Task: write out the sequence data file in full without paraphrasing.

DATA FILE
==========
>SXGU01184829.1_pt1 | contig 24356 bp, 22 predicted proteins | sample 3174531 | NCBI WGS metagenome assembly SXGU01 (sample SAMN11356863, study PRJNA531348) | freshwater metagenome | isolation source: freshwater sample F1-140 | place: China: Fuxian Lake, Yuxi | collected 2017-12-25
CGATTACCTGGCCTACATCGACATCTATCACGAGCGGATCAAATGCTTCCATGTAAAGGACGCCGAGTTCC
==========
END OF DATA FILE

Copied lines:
>SXGU01184829.1_pt1 | contig 24356 bp, 22 predicted proteins | sample 3174531 | NCBI WGS metagenome assembly SXGU01 (sample SAMN11356863, study PRJNA531348) | freshwater metagenome | isolation source: freshwater sample F1-140 | place: China: Fuxian Lake, Yuxi | collected 2017-12-25
CGATTACCTGGCCTACATCGACATCTATCACGAGCGGATCAAATGCTTCCATGTAAAGGACGCCGAGTTCC